Romanian Orthodox: Cristian Mungiu's "Beyond the Hills"

Cristian Mungiu's film is a gorgeously austere and often exhilarating in its its slow-burning atmosphere of dread and sorrow.
Michael Nordine

A subset of Romanian cinema remains deeply informed by Nicolae Ceaușescu's tenure as General Secretary of the nation's Communist Party, a 24-year reign that ended with his execution in 1989. The title of Corneliu Porumboiu's 12:08 East of Bucharest refers to the exact moment at which the dictator attempted to flee the eponymous city, Radu Gabrea’s docudrama Three Days Till Christmas reenacts his last days alive, and Cătălin Mitulescu's The Way I Spent the End of the World tells of two siblings whose respective plans involve escaping the country and assassinating Ceaușescu. The most explicit example is Andrei Ujica's The Autobiography of Nicolae Ceaușescu, a three-hour-long documentary composed entirely of archival footage that gives as clear a sense of the authoritarian ruler's public persona (and, given the many mass demonstrations he's shown attending, how the populace was meant to act in his presence) as any layman such as this writer is likely to come across; the documentary thus makes its way into the mind when viewing a film like Cristian Mungiu's Beyond the Hills. Though it does not actually take place during the Ceaușescu era—which sets it apart from the filmmaker's tale of a student seeking an abortion in 1987, the Palme d'Or-winning 4 Months, 3 Weeks and 2 Days—the patriarchal power dynamic slowly propelling its narrative echoes that of his reign and suggests that neither Mungiu nor those who inhabit his fictional world(s) have fully forgotten. Here Mungiu turns his focus to a wayward orphan named Alina following her best friend (and, it's heavily implied, former lover) Voichita to a rural monastery led by an enigmatic priest whom Voichita troublingly refers to as “Papa.” The timeline has moved to the present day, but in few other regards do things feel different: our protagonist is still largely hapless and at the mercy of others who rarely have her best interests in mind.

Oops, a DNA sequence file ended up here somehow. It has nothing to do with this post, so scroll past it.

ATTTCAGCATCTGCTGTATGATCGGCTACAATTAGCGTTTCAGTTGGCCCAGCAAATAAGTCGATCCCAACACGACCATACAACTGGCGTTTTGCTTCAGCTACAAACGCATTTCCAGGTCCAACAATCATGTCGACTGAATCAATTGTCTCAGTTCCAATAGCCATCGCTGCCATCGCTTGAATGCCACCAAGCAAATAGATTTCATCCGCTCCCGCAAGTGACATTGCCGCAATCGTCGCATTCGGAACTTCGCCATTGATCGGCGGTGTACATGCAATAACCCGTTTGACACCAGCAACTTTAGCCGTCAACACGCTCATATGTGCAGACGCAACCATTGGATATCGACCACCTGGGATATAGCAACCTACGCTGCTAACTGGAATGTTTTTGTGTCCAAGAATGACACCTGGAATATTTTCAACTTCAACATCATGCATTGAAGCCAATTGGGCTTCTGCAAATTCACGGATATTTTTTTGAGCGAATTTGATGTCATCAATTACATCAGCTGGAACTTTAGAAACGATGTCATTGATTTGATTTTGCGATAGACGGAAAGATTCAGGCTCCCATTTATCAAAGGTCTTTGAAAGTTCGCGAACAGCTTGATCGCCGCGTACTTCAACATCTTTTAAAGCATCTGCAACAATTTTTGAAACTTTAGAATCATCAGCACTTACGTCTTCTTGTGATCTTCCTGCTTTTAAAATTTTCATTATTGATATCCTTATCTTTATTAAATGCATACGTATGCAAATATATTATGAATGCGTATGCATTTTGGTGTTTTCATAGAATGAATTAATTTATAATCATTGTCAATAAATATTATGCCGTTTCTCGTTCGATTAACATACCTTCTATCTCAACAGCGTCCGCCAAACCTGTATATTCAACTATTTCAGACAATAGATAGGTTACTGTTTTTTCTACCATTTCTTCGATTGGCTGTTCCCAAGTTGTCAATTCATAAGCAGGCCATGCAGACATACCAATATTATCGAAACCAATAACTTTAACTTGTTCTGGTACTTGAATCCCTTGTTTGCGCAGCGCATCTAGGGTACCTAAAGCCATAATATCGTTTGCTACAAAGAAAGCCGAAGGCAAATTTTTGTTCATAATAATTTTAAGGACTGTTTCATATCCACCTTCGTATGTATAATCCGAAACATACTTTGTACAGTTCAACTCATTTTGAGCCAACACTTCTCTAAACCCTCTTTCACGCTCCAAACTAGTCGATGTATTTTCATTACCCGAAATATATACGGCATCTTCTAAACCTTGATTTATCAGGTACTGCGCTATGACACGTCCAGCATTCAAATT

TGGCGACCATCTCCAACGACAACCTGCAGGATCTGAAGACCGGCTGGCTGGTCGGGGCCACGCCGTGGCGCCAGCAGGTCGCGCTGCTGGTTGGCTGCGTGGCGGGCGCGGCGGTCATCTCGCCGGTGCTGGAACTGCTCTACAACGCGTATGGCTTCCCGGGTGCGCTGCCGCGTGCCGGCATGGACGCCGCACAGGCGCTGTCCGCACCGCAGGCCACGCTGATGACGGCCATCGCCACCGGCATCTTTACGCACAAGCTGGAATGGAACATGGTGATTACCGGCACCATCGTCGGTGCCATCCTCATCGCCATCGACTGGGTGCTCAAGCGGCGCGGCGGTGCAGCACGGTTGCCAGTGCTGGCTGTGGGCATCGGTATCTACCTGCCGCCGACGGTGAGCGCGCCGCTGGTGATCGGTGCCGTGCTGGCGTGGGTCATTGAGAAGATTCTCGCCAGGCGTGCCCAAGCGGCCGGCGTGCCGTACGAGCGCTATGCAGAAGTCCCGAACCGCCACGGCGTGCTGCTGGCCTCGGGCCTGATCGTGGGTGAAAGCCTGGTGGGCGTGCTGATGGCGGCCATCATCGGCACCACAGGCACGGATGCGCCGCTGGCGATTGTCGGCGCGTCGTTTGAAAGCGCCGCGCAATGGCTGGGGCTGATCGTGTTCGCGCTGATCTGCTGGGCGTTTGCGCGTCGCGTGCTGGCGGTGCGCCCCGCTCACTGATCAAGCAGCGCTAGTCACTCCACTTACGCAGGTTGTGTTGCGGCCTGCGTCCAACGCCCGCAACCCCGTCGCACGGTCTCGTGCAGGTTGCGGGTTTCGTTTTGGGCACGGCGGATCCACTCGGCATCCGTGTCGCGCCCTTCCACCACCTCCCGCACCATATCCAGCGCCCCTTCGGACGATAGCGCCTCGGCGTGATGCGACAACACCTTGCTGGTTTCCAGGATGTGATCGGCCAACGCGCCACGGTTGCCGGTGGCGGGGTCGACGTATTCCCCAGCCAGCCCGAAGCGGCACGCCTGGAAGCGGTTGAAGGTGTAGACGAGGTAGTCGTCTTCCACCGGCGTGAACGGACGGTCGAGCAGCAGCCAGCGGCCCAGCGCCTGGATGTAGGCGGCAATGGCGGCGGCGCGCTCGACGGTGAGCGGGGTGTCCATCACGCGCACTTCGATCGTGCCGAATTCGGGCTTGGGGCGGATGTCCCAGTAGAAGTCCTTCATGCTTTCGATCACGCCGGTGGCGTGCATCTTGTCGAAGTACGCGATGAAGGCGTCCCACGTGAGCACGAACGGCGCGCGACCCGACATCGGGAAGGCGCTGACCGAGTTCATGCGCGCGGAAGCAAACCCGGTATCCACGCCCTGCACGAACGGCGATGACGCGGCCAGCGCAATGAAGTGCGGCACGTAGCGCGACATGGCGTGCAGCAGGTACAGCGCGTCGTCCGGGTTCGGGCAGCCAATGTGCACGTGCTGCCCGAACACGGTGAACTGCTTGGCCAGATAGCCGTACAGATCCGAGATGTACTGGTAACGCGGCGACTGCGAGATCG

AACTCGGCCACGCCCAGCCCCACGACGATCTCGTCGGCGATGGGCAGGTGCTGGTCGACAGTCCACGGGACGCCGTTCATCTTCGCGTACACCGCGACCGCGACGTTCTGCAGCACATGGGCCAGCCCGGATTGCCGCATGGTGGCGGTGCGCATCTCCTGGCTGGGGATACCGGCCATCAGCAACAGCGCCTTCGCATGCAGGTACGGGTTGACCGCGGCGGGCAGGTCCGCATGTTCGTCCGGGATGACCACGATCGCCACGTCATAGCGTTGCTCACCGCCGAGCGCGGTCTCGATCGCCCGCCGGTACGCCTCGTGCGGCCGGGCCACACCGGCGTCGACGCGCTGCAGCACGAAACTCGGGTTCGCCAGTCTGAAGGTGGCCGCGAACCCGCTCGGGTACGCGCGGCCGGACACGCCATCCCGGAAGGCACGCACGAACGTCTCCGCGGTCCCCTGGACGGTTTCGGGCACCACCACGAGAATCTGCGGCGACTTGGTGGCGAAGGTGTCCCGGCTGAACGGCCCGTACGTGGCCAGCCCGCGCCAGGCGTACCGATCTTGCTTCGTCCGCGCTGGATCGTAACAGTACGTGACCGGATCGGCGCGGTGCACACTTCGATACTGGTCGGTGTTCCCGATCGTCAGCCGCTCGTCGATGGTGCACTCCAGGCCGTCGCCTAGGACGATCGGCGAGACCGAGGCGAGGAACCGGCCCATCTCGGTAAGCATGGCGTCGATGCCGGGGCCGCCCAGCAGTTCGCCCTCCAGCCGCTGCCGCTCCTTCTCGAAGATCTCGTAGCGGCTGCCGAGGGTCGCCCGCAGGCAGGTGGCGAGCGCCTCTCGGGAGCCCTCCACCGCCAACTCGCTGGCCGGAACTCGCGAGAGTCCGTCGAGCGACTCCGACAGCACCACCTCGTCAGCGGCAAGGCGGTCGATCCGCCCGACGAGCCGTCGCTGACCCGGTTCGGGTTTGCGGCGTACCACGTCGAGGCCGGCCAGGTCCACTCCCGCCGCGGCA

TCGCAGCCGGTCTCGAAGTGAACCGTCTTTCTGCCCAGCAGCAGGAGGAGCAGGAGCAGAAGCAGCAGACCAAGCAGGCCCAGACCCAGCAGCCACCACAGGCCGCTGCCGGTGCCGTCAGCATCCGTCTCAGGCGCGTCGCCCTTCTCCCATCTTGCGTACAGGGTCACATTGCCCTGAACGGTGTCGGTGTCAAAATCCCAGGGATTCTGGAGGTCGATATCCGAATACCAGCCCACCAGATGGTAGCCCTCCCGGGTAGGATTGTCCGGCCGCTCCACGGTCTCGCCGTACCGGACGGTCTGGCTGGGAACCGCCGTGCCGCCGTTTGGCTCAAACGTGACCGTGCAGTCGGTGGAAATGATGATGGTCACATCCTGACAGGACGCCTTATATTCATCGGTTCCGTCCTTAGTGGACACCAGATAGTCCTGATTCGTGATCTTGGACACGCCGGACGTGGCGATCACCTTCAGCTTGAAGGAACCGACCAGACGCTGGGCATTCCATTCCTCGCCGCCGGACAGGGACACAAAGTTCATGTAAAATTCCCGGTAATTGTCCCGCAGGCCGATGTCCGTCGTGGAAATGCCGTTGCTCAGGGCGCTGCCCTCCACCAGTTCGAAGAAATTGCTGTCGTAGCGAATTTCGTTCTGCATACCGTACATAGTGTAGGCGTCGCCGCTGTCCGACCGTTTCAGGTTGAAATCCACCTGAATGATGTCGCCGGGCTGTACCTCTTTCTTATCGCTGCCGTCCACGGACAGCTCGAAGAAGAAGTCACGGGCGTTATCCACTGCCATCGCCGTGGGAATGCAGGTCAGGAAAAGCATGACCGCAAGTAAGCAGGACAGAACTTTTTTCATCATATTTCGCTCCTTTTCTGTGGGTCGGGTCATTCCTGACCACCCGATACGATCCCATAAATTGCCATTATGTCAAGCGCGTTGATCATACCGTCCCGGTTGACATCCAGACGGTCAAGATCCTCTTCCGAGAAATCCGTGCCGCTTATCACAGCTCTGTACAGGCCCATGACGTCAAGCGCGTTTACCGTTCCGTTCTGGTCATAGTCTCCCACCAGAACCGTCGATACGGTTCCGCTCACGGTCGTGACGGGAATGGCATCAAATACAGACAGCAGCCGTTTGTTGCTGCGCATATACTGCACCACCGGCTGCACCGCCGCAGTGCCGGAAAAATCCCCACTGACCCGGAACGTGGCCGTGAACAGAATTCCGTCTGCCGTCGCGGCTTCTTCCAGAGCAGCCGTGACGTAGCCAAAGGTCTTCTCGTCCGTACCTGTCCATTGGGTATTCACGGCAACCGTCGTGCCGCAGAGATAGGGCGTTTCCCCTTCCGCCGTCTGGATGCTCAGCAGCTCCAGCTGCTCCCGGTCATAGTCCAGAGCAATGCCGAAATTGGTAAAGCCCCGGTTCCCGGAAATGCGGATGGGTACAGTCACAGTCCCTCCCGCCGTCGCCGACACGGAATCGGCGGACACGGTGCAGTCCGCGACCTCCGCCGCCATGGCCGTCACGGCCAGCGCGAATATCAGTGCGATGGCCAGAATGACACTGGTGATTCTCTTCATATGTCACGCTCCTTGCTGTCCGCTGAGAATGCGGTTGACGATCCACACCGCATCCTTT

Beyond the Hills is gorgeously austere and often exhilarating in its its slow-burning atmosphere of dread and sorrow. It also features a repetitive middle section that that lays it on a little thick—Alina falls ill, Voichita becomes distant, Alina convulses, Voichita and the nuns tie her up. Mungiu uses their largely unspoken lover's quarrel as the starting point for an indictment of institutional callousness as critical of the medical and law-enforcement fields as it is of the not-officially-sanctioned monastery's almost comically unhelpful nuns and the exploitative priest who ignores Alina when possible and leads the charge against her when it isn't. Other than the deeply troubled Alina, who most needs an emotional outlet of any kind, everybody else in the film has someone or something on which to place his or her burdens: Voichita puts her trust in the other sisters and Papa; they place theirs in God; the police officers, doctors, and nurses whose help Alina needs either pass her off to their superiors or ignore her completely. Beyond the Hills is, among other things, a portrait of an uncaring pecking order seen through the eyes of this particular society's lowest-ranking member, a lovesick and mentally unstable young woman whose former inamorata has left her for the Lord. It takes Mungiu all of a minute of screen-time to subtly establish Alina and Voichita's dynamic when, upon seeing one another for the first time after a long absence, Alina is brought to tears of joy and her recently-converted friend tells her to stop because “people can see us.” It's all downhill from there.